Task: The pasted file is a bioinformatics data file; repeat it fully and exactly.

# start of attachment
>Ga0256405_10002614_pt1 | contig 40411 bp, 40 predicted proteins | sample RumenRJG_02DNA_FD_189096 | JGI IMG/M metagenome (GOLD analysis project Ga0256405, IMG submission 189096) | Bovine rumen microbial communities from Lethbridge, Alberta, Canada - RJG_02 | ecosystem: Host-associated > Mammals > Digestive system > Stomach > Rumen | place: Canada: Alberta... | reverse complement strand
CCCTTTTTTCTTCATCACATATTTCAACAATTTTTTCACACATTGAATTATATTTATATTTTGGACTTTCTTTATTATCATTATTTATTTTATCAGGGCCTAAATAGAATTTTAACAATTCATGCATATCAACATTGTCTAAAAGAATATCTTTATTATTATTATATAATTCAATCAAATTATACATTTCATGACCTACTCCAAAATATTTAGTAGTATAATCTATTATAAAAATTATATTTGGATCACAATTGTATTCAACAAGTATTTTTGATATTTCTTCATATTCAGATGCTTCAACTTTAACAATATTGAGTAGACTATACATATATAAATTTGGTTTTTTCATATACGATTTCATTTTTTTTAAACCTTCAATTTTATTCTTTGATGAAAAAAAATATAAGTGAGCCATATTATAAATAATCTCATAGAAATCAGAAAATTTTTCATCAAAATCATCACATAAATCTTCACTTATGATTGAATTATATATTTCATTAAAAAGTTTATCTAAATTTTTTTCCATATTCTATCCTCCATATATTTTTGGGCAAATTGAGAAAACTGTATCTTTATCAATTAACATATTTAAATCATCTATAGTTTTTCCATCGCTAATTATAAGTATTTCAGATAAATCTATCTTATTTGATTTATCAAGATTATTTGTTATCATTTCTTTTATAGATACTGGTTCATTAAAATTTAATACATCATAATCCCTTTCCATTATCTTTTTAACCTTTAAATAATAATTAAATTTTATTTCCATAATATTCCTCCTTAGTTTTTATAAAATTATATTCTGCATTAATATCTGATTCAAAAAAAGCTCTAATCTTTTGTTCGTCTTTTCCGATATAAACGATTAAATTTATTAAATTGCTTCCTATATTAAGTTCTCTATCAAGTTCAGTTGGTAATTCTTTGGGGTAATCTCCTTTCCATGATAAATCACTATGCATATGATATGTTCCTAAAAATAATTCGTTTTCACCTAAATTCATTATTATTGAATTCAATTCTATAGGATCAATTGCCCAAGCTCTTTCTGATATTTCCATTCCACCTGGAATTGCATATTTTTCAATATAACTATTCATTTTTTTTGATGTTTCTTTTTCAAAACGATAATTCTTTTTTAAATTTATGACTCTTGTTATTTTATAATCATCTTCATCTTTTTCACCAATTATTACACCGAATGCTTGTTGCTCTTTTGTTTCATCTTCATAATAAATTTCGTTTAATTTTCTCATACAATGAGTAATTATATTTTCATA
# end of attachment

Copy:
>Ga0256405_10002614_pt1 | contig 40411 bp, 40 predicted proteins | sample RumenRJG_02DNA_FD_189096 | JGI IMG/M metagenome (GOLD analysis project Ga0256405, IMG submission 189096) | Bovine rumen microbial communities from Lethbridge, Alberta, Canada - RJG_02 | ecosystem: Host-associated > Mammals > Digestive system > Stomach > Rumen | place: Canada: Alberta... | reverse complement strand
CCCTTTTTTCTTCATCACATATTTCAACAATTTTTTCACACATTGAATTATATTTATATTTTGGACTTTCTTTATTATCATTATTTATTTTATCAGGGCCTAAATAGAATTTTAACAATTCATGCATATCAACATTGTCTAAAAGAATATCTTTATTATTATTATATAATTCAATCAAATTATACATTTCATGACCTACTCCAAAATATTTAGTAGTATAATCTATTATAAAAATTATATTTGGATCACAATTGTATTCAACAAGTATTTTTGATATTTCTTCATATTCAGATGCTTCAACTTTAACAATATTGAGTAGACTATACATATATAAATTTGGTTTTTTCATATACGATTTCATTTTTTTTAAACCTTCAATTTTATTCTTTGATGAAAAAAAATATAAGTGAGCCATATTATAAATAATCTCATAGAAATCAGAAAATTTTTCATCAAAATCATCACATAAATCTTCACTTATGATTGAATTATATATTTCATTAAAAAGTTTATCTAAATTTTTTTCCATATTCTATCCTCCATATATTTTTGGGCAAATTGAGAAAACTGTATCTTTATCAATTAACATATTTAAATCATCTATAGTTTTTCCATCGCTAATTATAAGTATTTCAGATAAATCTATCTTATTTGATTTATCAAGATTATTTGTTATCATTTCTTTTATAGATACTGGTTCATTAAAATTTAATACATCATAATCCCTTTCCATTATCTTTTTAACCTTTAAATAATAATTAAATTTTATTTCCATAATATTCCTCCTTAGTTTTTATAAAATTATATTCTGCATTAATATCTGATTCAAAAAAAGCTCTAATCTTTTGTTCGTCTTTTCCGATATAAACGATTAAATTTATTAAATTGCTTCCTATATTAAGTTCTCTATCAAGTTCAGTTGGTAATTCTTTGGGGTAATCTCCTTTCCATGATAAATCACTATGCATATGATATGTTCCTAAAAATAATTCGTTTTCACCTAAATTCATTATTATTGAATTCAATTCTATAGGATCAATTGCCCAAGCTCTTTCTGATATTTCCATTCCACCTGGAATTGCATATTTTTCAATATAACTATTCATTTTTTTTGATGTTTCTTTTTCAAAACGATAATTCTTTTTTAAATTTATGACTCTTGTTATTTTATAATCATCTTCATCTTTTTCACCAATTATTACACCGAATGCTTGTTGCTCTTTTGTTTCATCTTCATAATAAATTTCGTTTAATTTTCTCATACAATGAGTAATTATATTTTCATA